- U.S. fintech app Public announced the appointment of two new board members: Jessica Neal, former chief talent officer at Netflix and current venture partner at TCV; and Christopher J. Brummer, a professor at Georgetown, member of the Fannie Mae board of directors, and adviser to Paradigm, a firm that invests in crypto-focused companies.
- Pakistan government’s Federal Investigation Agency (FIA) has reached out to Binance about a $100 million scam operation that defrauded users in the country. The FIA said there are “thousands of victims” across the country who were deceived into transferring funds from their Binance account to other applications, which would crash and keep the funds for themselves.
- Instagram continues to benefit from TikTok’s ban in India. The app has now reclaimed the top spot in terms of total downloads as of Q4 2021 — its best position since 2014. The only other time TikTok lost its No. 1 spot in the past two years was when Zoom become No. 1 in Q2 2020.
- Instagram was also spotted testing vertical scrolling for viewing Stories in its app. Testers saw that you could still tap left and right to navigate through one person’s Stories, but moving on to the next person’s Story would require a swipe down.
- Snapchat added new messaging tools. The app added new features that allow users to chat, react and survey friends across Android and iOS. Chat Replies let you respond to individual messages in a thread within an ongoing chat, similar to iMessage. Users can also take advantage of new features, like Bitmoji Reactions, Poll Stickers and an improved calling interface that makes it easier to add Lenses and see who’s joined a call before you join.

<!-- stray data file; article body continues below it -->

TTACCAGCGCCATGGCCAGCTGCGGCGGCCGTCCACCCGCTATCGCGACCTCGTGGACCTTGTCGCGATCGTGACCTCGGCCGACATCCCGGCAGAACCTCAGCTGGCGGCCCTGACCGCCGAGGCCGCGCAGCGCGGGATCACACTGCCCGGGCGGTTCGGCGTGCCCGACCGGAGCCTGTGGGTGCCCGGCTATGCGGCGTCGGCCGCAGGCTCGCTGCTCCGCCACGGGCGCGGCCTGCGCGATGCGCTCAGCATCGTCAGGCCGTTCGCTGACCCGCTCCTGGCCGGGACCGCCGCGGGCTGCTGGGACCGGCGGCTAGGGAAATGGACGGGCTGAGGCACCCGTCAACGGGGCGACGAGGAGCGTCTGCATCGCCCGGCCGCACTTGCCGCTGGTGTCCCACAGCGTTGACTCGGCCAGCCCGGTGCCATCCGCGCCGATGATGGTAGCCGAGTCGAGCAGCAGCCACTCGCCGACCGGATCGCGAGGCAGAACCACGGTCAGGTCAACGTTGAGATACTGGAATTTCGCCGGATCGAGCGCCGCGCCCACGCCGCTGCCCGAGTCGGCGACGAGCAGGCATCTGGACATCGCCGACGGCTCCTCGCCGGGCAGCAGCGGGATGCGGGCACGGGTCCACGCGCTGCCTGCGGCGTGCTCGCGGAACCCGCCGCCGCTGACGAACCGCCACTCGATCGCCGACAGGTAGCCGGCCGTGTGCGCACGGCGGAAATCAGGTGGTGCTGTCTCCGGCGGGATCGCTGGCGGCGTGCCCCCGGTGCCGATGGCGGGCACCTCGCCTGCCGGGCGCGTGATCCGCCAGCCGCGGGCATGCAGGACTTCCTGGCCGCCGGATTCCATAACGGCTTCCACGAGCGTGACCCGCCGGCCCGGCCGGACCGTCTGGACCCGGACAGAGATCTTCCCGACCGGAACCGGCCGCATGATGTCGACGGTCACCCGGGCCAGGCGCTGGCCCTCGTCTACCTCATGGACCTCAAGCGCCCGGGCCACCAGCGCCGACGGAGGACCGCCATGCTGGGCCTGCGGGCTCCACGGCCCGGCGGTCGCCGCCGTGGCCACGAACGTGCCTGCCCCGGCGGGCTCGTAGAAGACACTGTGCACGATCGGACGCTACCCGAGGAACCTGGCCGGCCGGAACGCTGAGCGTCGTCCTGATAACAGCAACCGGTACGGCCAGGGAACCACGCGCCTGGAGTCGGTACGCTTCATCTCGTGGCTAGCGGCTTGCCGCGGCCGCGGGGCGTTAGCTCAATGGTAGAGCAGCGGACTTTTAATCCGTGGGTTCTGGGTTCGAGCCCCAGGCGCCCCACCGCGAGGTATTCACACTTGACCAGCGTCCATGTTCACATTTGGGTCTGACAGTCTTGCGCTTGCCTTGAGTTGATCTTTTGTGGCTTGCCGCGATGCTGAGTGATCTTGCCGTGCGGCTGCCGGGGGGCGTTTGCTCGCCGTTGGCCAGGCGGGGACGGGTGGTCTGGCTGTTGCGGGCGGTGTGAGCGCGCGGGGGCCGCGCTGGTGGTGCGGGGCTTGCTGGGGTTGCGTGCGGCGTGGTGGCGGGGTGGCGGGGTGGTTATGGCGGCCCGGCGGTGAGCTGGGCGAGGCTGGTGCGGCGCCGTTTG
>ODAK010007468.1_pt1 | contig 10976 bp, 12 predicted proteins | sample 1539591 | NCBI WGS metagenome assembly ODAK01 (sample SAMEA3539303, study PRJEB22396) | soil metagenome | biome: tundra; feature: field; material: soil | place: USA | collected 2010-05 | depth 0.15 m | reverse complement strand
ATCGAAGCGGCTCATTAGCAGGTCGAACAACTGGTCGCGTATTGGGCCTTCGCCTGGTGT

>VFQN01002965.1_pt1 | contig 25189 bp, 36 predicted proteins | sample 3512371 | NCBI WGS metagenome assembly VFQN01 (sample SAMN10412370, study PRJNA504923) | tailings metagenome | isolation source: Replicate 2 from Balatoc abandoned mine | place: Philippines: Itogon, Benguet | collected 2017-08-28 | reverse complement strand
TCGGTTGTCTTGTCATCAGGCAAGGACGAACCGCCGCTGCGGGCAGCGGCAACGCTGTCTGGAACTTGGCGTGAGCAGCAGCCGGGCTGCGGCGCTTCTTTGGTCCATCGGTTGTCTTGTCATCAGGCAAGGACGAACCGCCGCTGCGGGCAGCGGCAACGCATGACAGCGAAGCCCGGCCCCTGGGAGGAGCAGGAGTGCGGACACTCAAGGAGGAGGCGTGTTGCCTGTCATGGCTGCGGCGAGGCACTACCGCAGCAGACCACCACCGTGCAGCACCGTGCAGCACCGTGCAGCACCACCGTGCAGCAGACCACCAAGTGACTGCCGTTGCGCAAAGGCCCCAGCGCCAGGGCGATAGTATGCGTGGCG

- Tumblr added a sensitive content toggle on iOS to comply with the App Store guidelines. The company’s app kept being rejected by reviewers over the app’s content. The toggle opts users out of seeing sensitive content by default — which is mature content, but not the same as adult content (eg. sex and pornography).
- Twitter is testing a search bar at the top of the Home tab, making it easier to search for tweets instead of having to change tabs.
- TikTok saw $2.3 billion in consumer spending in 2021, a figure that’s up 77% year-over-year, reported Sensor Tower. The app pulled in $824.4 million in Q4 2021 alone, more than double the same time a year ago. The U.S. is TikTok’s No. 2 revenue driver behind China.
- Signal founder Moxie Marlinspike is stepping down, in a move that seemed tied to cryptocurrency startup MobileCoin, which counts Marlinspike as a technical advisor. Signal had integrated with MobileCoin, boosting the adoption of the cryptocurrency. Marlinspike had been trying to maintain distance between himself and MobileCoin, but reporter Casey Newton recently pointed out that Signal’s push into untraceable payments is “playing with fire” and inviting regulation.
Streaming & Entertainment
- Spotify dropped the ball on the release of its previously announced HiFi tier, which was announced back in February but never arrived. The company finally responded to a growing chorus of consumer complaints to say only that the service was still in the works for Premium users, but without offering an ETA.
- Apple launched a new tvOS app this week called Apple Partner Media Review, which is not aimed at consumers, but rather, at studios. The app allows studios to review their content on an Apple TV prior to publication.
- A music app called AmpMe lowered its pricing after a well-known critic called it out as a scammer. The app was offering an unseemly $10 per week subscription for the app that syncs music between devices and was earning between $13-15 million per year. But the app was also committing fraud as it was plagued by fake reviews that doled out five-star ratings and praise. After news articles were published, the app maker lowered the pricing to $5/week and blamed the fake reviews on “outside consultants.”